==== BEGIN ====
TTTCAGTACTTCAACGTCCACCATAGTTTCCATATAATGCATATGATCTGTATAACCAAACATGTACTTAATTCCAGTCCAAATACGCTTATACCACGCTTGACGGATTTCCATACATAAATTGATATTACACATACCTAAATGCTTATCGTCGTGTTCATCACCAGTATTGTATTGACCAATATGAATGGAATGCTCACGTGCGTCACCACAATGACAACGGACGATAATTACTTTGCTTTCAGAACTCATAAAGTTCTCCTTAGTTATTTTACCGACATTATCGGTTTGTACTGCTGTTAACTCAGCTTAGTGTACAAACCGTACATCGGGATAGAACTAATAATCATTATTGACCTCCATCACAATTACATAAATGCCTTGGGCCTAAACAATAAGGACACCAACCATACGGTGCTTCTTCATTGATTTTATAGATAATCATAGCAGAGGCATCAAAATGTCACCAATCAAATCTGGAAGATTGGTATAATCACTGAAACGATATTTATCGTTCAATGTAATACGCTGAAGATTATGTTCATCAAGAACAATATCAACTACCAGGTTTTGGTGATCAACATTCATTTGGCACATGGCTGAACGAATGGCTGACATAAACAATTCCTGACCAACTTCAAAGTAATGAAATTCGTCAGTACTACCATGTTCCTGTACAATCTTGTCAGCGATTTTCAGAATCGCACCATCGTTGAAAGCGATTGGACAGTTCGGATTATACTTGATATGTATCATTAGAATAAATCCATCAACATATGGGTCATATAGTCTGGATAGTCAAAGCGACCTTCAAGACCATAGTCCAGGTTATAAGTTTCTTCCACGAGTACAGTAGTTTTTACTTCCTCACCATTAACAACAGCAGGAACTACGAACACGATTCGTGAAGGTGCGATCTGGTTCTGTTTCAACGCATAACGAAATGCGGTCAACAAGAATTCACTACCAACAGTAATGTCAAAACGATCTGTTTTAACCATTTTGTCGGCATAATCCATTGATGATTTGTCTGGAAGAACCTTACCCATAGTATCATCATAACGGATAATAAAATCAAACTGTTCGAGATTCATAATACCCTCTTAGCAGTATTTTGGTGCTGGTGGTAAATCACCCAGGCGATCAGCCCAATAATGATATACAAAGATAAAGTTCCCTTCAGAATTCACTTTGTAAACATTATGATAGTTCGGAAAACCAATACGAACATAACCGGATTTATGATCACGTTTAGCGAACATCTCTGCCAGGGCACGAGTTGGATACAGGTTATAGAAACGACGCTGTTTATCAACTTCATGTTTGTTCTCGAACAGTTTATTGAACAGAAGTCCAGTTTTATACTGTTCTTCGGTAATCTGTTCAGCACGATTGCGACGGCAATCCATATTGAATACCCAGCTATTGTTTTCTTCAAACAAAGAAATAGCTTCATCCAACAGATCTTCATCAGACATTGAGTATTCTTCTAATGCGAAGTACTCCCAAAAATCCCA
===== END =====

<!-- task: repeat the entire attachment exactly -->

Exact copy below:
TTTCAGTACTTCAACGTCCACCATAGTTTCCATATAATGCATATGATCTGTATAACCAAACATGTACTTAATTCCAGTCCAAATACGCTTATACCACGCTTGACGGATTTCCATACATAAATTGATATTACACATACCTAAATGCTTATCGTCGTGTTCATCACCAGTATTGTATTGACCAATATGAATGGAATGCTCACGTGCGTCACCACAATGACAACGGACGATAATTACTTTGCTTTCAGAACTCATAAAGTTCTCCTTAGTTATTTTACCGACATTATCGGTTTGTACTGCTGTTAACTCAGCTTAGTGTACAAACCGTACATCGGGATAGAACTAATAATCATTATTGACCTCCATCACAATTACATAAATGCCTTGGGCCTAAACAATAAGGACACCAACCATACGGTGCTTCTTCATTGATTTTATAGATAATCATAGCAGAGGCATCAAAATGTCACCAATCAAATCTGGAAGATTGGTATAATCACTGAAACGATATTTATCGTTCAATGTAATACGCTGAAGATTATGTTCATCAAGAACAATATCAACTACCAGGTTTTGGTGATCAACATTCATTTGGCACATGGCTGAACGAATGGCTGACATAAACAATTCCTGACCAACTTCAAAGTAATGAAATTCGTCAGTACTACCATGTTCCTGTACAATCTTGTCAGCGATTTTCAGAATCGCACCATCGTTGAAAGCGATTGGACAGTTCGGATTATACTTGATATGTATCATTAGAATAAATCCATCAACATATGGGTCATATAGTCTGGATAGTCAAAGCGACCTTCAAGACCATAGTCCAGGTTATAAGTTTCTTCCACGAGTACAGTAGTTTTTACTTCCTCACCATTAACAACAGCAGGAACTACGAACACGATTCGTGAAGGTGCGATCTGGTTCTGTTTCAACGCATAACGAAATGCGGTCAACAAGAATTCACTACCAACAGTAATGTCAAAACGATCTGTTTTAACCATTTTGTCGGCATAATCCATTGATGATTTGTCTGGAAGAACCTTACCCATAGTATCATCATAACGGATAATAAAATCAAACTGTTCGAGATTCATAATACCCTCTTAGCAGTATTTTGGTGCTGGTGGTAAATCACCCAGGCGATCAGCCCAATAATGATATACAAAGATAAAGTTCCCTTCAGAATTCACTTTGTAAACATTATGATAGTTCGGAAAACCAATACGAACATAACCGGATTTATGATCACGTTTAGCGAACATCTCTGCCAGGGCACGAGTTGGATACAGGTTATAGAAACGACGCTGTTTATCAACTTCATGTTTGTTCTCGAACAGTTTATTGAACAGAAGTCCAGTTTTATACTGTTCTTCGGTAATCTGTTCAGCACGATTGCGACGGCAATCCATATTGAATACCCAGCTATTGTTTTCTTCAAACAAAGAAATAGCTTCATCCAACAGATCTTCATCAGACATTGAGTATTCTTCTAATGCGAAGTACTCCCAAAAATCCCA